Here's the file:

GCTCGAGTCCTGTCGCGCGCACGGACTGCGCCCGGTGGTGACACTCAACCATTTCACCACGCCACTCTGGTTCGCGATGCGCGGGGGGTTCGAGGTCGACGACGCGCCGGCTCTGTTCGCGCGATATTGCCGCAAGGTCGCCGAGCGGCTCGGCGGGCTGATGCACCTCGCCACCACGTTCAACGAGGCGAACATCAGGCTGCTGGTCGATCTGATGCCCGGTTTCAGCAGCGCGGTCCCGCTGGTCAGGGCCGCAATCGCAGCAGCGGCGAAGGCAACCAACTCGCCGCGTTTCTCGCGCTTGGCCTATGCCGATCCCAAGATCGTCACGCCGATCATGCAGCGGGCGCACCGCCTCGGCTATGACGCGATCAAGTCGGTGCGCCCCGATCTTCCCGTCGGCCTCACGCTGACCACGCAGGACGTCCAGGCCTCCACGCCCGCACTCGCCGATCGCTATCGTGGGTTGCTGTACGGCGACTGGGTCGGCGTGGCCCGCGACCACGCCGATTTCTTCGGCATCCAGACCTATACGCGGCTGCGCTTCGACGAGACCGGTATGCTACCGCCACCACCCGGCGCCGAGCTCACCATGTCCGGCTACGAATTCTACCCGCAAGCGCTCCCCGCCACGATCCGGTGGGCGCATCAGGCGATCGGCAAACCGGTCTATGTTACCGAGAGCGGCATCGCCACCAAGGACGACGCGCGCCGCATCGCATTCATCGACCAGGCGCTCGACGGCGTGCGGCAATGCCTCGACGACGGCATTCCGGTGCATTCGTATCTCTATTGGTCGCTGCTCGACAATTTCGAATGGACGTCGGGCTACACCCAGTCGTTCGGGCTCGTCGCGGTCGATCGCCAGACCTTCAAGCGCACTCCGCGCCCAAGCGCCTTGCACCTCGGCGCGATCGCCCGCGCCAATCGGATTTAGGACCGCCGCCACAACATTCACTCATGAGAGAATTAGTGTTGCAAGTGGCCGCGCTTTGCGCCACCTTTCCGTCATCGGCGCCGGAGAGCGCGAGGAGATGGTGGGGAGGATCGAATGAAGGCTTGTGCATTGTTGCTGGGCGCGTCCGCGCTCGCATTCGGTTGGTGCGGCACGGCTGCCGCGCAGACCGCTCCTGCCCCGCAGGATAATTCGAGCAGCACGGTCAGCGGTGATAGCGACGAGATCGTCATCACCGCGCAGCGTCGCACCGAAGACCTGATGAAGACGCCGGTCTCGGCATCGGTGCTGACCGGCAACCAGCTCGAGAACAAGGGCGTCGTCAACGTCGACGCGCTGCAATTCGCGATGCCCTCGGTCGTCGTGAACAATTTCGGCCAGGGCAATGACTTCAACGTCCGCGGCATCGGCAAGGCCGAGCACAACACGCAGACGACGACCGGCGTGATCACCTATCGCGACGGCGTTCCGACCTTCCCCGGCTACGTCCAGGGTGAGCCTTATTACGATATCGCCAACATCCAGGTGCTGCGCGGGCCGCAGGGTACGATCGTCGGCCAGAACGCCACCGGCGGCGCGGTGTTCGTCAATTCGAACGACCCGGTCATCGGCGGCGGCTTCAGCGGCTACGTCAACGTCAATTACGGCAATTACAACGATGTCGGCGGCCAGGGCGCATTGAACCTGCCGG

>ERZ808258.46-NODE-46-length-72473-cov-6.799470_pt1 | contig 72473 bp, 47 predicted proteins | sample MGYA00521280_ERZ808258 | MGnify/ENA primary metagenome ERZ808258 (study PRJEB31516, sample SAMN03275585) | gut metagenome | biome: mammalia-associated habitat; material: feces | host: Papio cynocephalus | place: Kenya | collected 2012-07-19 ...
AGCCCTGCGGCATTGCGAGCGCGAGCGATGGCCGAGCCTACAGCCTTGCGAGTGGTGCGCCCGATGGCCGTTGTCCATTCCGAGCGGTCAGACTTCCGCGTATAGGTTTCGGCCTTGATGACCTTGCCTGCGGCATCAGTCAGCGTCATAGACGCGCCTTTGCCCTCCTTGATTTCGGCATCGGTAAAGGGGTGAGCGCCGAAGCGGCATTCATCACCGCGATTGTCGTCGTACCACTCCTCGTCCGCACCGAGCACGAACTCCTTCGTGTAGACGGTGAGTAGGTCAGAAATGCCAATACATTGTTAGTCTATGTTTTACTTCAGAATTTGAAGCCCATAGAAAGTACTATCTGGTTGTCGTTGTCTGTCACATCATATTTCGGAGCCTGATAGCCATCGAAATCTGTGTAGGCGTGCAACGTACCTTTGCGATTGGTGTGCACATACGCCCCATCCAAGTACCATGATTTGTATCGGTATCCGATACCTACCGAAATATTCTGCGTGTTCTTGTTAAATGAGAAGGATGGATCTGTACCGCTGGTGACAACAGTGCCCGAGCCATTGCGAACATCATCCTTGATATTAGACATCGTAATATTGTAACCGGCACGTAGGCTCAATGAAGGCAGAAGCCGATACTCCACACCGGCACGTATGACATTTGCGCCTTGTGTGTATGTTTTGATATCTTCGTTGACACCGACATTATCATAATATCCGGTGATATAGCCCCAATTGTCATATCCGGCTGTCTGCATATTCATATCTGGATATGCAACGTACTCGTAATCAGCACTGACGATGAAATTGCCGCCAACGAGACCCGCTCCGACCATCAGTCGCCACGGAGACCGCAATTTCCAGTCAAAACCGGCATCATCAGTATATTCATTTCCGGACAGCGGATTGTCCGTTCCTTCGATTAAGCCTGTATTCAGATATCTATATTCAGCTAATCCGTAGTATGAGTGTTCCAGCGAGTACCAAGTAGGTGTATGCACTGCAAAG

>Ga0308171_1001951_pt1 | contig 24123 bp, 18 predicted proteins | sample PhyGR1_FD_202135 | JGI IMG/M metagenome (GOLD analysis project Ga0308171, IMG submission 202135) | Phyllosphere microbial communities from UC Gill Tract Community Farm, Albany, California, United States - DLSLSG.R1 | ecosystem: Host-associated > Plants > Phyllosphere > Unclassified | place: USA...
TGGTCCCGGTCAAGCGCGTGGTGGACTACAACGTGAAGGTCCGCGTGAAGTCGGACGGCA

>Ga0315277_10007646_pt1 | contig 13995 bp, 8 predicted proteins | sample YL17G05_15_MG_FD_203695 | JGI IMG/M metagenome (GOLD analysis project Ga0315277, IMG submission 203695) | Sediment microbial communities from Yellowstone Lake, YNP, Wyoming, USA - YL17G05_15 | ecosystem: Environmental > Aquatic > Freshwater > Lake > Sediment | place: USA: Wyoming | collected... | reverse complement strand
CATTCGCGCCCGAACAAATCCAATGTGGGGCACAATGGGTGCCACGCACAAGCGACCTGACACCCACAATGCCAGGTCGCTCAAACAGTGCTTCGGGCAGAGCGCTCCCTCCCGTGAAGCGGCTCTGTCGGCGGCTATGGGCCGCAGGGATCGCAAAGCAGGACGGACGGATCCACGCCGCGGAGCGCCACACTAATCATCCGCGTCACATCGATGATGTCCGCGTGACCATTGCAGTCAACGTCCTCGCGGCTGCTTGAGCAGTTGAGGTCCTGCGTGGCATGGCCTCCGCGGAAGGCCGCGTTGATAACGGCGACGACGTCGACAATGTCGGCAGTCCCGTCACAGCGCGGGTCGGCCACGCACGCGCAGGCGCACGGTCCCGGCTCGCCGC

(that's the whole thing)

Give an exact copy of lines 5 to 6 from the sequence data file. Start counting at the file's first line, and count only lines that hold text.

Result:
TGGTCCCGGTCAAGCGCGTGGTGGACTACAACGTGAAGGTCCGCGTGAAGTCGGACGGCA

>Ga0315277_10007646_pt1 | contig 13995 bp, 8 predicted proteins | sample YL17G05_15_MG_FD_203695 | JGI IMG/M metagenome (GOLD analysis project Ga0315277, IMG submission 203695) | Sediment microbial communities from Yellowstone Lake, YNP, Wyoming, USA - YL17G05_15 | ecosystem: Environmental > Aquatic > Freshwater > Lake > Sediment | place: USA: Wyoming | collected... | reverse complement strand